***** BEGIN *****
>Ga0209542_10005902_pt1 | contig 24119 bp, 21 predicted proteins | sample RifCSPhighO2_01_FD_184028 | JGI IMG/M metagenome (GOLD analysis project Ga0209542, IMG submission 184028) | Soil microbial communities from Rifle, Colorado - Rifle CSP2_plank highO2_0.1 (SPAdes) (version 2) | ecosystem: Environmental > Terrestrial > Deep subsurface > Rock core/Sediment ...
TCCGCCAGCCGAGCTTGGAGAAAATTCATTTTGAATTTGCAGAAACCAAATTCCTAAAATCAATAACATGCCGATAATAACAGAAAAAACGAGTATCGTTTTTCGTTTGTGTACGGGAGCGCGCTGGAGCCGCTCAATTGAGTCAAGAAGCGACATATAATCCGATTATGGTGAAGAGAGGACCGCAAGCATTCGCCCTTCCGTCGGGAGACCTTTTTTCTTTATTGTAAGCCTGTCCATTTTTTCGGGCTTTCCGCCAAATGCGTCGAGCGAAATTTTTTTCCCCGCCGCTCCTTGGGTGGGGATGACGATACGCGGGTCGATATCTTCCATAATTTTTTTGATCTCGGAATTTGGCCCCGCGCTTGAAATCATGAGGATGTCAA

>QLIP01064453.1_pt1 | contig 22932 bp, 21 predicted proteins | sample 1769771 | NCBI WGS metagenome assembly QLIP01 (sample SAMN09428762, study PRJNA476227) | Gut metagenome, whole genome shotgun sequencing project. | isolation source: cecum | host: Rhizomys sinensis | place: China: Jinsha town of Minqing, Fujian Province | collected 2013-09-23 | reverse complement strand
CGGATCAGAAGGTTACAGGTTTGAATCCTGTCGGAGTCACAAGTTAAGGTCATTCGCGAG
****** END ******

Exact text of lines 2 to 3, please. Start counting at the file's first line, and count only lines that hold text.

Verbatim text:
TCCGCCAGCCGAGCTTGGAGAAAATTCATTTTGAATTTGCAGAAACCAAATTCCTAAAATCAATAACATGCCGATAATAACAGAAAAAACGAGTATCGTTTTTCGTTTGTGTACGGGAGCGCGCTGGAGCCGCTCAATTGAGTCAAGAAGCGACATATAATCCGATTATGGTGAAGAGAGGACCGCAAGCATTCGCCCTTCCGTCGGGAGACCTTTTTTCTTTATTGTAAGCCTGTCCATTTTTTCGGGCTTTCCGCCAAATGCGTCGAGCGAAATTTTTTTCCCCGCCGCTCCTTGGGTGGGGATGACGATACGCGGGTCGATATCTTCCATAATTTTTTTGATCTCGGAATTTGGCCCCGCGCTTGAAATCATGAGGATGTCAA

>QLIP01064453.1_pt1 | contig 22932 bp, 21 predicted proteins | sample 1769771 | NCBI WGS metagenome assembly QLIP01 (sample SAMN09428762, study PRJNA476227) | Gut metagenome, whole genome shotgun sequencing project. | isolation source: cecum | host: Rhizomys sinensis | place: China: Jinsha town of Minqing, Fujian Province | collected 2013-09-23 | reverse complement strand